nep-dge New Economics Papers
on Dynamic General Equilibrium
Issue of 2013‒11‒16
twenty-six papers chosen by
Christian Zimmermann
Federal Reserve Bank of St. Louis

  1. Financial Intermediation, House Prices, and the Distributive Effects of the U.S. Great Recession By Dominik Menno; Tommaso Oliviero
  2. A life-cycle model of unemployment and disability insurance By Sagiri Kitao
  3. Two-Way Capital Flows and Global Imbalances: A Neoclassical Approach By Zhiwei XU; Yi Wen; pengfei Wang
  4. Macroprudential policy instruments and economic imbalances in the euro area By Brzoza-Brzezina, Michał; Kolasa, Marcin; Makarski, Krzysztof
  5. Debt Relief for Poor Countries: Conditionality and Effectiveness By Almuth Scholl
  6. Public Education Spending, Sectoral Taxation and Growth By Marion Davin
  7. The Cyclical Behavior of Equilibrium Unemployment and Vacancies Across OECD Countries By Murat Tasci; Pedro Amaral
  8. Inequality Dynamics and the Politics of Redistribution By Tetsuo Ono
  9. Capital Tax Competition and Dynamic Optimal Taxation By Till Gross
  10. Financial exposure and the international transmission of financial shocks By Kamber, Gunes;; Thoenissen, Christoph
  11. Understanding Non-Inflationary Demand Driven Business Cycles By Franck Portier; Paul Beaudry
  12. Dissecting the dynamics of the US trade balance in an estimated equilibrium model By Jacob, Punnoose; Peersman, Gert
  13. Capital Structure and Investment Dynamics with Fire Sales By Douglas Gale; Piero Gottardi
  14. Optimal State-dependent Monetary Policy Rules By Christian Baker; Richard W. Evans
  15. House Prices, Heterogeneous Banks and Unconventional Monetary Policy Options By Andrew Lee Smith
  16. A penalty function approach to occasionally binding credit constraints By Michał Brzoza-Brzezina; Marcin Kolasa; Krzysztof Makarski
  17. Dynamic Optimal Taxation in Open Economies By Till Gross
  18. Financing Constraints, Firm Dynamics, and International Trade By Till Gross; Stéphane Verani
  19. The Delayed Effects of Monetary Shocks in a Two-sector New Keynesian Model By Munechika Katayama; Kwang Hwan Kim
  20. Immigrant Job Search Assimilation in Canada By Audra J. Bowlus; Masashi Miyairi; Chris Robinson
  21. Distortions in the Neoclassical Growth Model: A Cross Country Analysis By Pedro Miguel Soares Brinca
  22. The Great Recession: A Self-Fulfilling Global Panic By Eric van Wincoop; Philippe Bacchetta
  23. A Traffic Jam Theory of Recessions By Jennifer La'O
  24. Child Allowances, Educational Subsidies and Economic Growth By Chen, Hung-Ju
  25. Equilibrium Search and the Impact of Equal Opportunities for Women By Melvyn G Coles; Marco Francesconi
  26. Multiple Steady States under the Balanced Budget Rule- a Generalization By Fujio Takata

  1. By: Dominik Menno; Tommaso Oliviero
    Abstract: This paper quantifies the effects of credit spread and income shocks on aggregate house prices and households’ welfare. We address this issue within a stochastic dynamic general equilibrium model with heterogeneous households and occasionally binding collateral constraints. Credit spread shocks arise as innovations to the financial intermediation technology of stylized banks. We calibrate the model to the U.S. economy and simulate the Great Recession as a contemporaneous negative shock to financial intermediation and aggregate income. We find that (i) in the Great recession constrained agents (borrowers) lose more than unconstrained agents (savers) from the aggregate house prices drop; (ii) credit spread shocks have, by their nature, re-distributive effects and - when coupled with a negative income shock as in the Great Recession - give rise to larger (smaller) welfare losses for borrowers (savers); (iii) imposing an always binding collateral constraint, the non-linearity coming from the combination of the two shocks vanishes, and the re-distributive effects between agents’ types are smaller.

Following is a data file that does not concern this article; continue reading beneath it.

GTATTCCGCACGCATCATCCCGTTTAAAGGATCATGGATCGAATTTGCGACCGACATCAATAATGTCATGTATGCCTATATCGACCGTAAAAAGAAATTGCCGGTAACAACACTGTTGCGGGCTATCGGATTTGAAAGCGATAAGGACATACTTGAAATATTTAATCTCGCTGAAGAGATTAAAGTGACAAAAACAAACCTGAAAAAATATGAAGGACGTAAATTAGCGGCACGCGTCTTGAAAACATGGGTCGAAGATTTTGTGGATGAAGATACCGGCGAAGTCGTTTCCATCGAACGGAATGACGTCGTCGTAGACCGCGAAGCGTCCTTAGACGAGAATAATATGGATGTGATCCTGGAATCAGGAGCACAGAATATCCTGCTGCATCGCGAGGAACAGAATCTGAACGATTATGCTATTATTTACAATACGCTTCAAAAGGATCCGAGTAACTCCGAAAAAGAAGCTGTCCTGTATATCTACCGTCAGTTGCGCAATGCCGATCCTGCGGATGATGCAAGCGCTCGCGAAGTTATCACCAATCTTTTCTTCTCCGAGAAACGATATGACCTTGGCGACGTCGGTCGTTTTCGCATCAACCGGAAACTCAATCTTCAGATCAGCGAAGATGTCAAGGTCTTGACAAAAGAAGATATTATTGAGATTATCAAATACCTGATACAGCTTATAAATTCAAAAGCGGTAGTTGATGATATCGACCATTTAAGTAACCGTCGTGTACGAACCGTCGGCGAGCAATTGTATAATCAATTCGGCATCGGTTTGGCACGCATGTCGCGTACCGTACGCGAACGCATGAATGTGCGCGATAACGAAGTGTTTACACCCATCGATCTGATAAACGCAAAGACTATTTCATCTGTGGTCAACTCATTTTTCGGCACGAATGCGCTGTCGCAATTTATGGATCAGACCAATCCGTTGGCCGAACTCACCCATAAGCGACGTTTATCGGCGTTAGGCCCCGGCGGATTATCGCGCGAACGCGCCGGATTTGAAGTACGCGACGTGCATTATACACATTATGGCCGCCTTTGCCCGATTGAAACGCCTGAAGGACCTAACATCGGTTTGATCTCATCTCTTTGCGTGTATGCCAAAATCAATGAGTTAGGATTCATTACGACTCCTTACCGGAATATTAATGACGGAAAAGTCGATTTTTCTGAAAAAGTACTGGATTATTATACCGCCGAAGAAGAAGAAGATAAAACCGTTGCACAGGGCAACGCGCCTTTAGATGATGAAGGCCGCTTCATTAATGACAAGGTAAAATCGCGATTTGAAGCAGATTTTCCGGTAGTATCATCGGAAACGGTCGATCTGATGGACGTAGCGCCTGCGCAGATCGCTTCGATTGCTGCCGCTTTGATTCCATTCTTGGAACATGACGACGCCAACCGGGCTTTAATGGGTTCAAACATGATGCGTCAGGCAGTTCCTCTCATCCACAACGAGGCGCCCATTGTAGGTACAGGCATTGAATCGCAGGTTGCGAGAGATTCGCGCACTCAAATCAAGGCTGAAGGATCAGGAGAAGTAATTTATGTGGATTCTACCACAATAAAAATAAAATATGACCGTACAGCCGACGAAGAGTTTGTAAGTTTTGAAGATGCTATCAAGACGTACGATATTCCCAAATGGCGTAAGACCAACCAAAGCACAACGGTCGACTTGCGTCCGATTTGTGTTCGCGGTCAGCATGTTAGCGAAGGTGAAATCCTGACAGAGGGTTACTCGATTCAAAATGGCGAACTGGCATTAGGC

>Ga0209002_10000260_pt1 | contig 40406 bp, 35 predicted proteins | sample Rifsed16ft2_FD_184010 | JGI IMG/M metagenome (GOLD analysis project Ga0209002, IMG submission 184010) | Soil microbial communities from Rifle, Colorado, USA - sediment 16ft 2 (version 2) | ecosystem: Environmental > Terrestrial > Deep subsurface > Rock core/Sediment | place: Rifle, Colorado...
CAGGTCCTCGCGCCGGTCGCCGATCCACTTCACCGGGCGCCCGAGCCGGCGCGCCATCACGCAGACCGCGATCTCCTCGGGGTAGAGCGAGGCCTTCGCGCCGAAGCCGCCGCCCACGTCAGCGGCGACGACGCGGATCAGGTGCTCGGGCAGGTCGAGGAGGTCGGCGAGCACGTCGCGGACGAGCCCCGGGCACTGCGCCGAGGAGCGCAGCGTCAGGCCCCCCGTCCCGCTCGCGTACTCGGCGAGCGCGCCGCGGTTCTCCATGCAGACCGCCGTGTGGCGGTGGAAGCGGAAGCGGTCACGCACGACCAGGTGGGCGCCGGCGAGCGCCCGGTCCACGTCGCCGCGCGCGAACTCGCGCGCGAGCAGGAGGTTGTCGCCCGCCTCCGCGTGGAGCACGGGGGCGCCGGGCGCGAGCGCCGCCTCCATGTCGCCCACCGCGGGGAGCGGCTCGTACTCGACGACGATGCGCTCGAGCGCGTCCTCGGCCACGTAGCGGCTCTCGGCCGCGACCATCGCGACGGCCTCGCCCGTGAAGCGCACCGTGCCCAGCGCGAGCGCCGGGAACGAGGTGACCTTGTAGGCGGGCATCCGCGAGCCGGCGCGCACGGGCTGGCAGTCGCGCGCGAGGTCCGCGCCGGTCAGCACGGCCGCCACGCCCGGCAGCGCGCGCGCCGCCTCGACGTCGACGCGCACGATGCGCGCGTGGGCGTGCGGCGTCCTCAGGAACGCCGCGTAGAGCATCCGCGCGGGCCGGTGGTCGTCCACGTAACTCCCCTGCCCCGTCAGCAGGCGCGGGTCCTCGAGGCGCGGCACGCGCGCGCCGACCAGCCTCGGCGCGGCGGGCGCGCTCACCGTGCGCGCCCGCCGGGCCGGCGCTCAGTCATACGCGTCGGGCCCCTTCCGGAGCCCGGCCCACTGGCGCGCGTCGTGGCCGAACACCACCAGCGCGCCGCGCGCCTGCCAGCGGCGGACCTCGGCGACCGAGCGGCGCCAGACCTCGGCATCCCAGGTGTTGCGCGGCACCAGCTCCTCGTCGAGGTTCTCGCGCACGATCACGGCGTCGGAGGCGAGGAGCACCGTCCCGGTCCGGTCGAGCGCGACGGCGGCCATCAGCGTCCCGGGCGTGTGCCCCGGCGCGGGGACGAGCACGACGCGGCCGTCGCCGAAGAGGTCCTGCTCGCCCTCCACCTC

Keywords: HousingWealth, Mortgage Debt, Borrowing Constraints, Heterogeneous Agents, Welfare, Aggregate Credit Risk
    JEL: E21 E32 E43 E44 I31
    Date: 2013
  2. By: Sagiri Kitao (Hunter College)
    Abstract: The paper builds a life-cycle model of heterogeneous agents with search frictions, in which individuals choose a sequence of saving and labor supply faced with uncertainty in longevity, employment, health status and medical expenditures. Unemployed individuals decide search intensity and whether to apply for disability insurance (DI) benefits if eligible. We investigate, first, the effects of cash and Medicare benefits of the DI system on the life-cycle pattern of employment. Without in-kind benefits through Medicare, the DI coverage could fall by 30%. Second, the impact of a change in labor market conditions and roles of the DI are studied. A rise in exogenous job separation rates or a fall in job finding rates by 20% each can lead to a drop in employment rate by 1.7 and 2.1 percentage points, respectively. A model without the DI could underestimate the effect on employment by more than 30%.